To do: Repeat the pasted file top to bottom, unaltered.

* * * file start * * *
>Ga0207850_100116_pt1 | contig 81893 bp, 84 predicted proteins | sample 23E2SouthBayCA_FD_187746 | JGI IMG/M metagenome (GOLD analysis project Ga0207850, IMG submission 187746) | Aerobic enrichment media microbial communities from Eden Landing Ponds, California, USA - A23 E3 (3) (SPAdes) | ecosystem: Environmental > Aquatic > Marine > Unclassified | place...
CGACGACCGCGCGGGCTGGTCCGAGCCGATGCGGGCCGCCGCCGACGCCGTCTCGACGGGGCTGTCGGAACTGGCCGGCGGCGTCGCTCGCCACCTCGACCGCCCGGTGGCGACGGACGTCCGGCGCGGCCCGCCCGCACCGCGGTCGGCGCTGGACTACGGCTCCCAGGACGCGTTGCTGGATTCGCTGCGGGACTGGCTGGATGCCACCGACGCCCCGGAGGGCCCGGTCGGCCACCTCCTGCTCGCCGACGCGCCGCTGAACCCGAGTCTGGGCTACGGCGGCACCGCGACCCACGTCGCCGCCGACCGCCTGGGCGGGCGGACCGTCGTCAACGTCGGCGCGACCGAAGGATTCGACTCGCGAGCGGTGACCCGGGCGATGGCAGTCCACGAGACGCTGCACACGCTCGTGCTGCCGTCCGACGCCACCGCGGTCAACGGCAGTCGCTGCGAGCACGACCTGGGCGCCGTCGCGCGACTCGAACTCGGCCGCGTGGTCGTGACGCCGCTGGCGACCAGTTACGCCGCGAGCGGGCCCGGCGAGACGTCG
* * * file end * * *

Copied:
>Ga0207850_100116_pt1 | contig 81893 bp, 84 predicted proteins | sample 23E2SouthBayCA_FD_187746 | JGI IMG/M metagenome (GOLD analysis project Ga0207850, IMG submission 187746) | Aerobic enrichment media microbial communities from Eden Landing Ponds, California, USA - A23 E3 (3) (SPAdes) | ecosystem: Environmental > Aquatic > Marine > Unclassified | place...
CGACGACCGCGCGGGCTGGTCCGAGCCGATGCGGGCCGCCGCCGACGCCGTCTCGACGGGGCTGTCGGAACTGGCCGGCGGCGTCGCTCGCCACCTCGACCGCCCGGTGGCGACGGACGTCCGGCGCGGCCCGCCCGCACCGCGGTCGGCGCTGGACTACGGCTCCCAGGACGCGTTGCTGGATTCGCTGCGGGACTGGCTGGATGCCACCGACGCCCCGGAGGGCCCGGTCGGCCACCTCCTGCTCGCCGACGCGCCGCTGAACCCGAGTCTGGGCTACGGCGGCACCGCGACCCACGTCGCCGCCGACCGCCTGGGCGGGCGGACCGTCGTCAACGTCGGCGCGACCGAAGGATTCGACTCGCGAGCGGTGACCCGGGCGATGGCAGTCCACGAGACGCTGCACACGCTCGTGCTGCCGTCCGACGCCACCGCGGTCAACGGCAGTCGCTGCGAGCACGACCTGGGCGCCGTCGCGCGACTCGAACTCGGCCGCGTGGTCGTGACGCCGCTGGCGACCAGTTACGCCGCGAGCGGGCCCGGCGAGACGTCG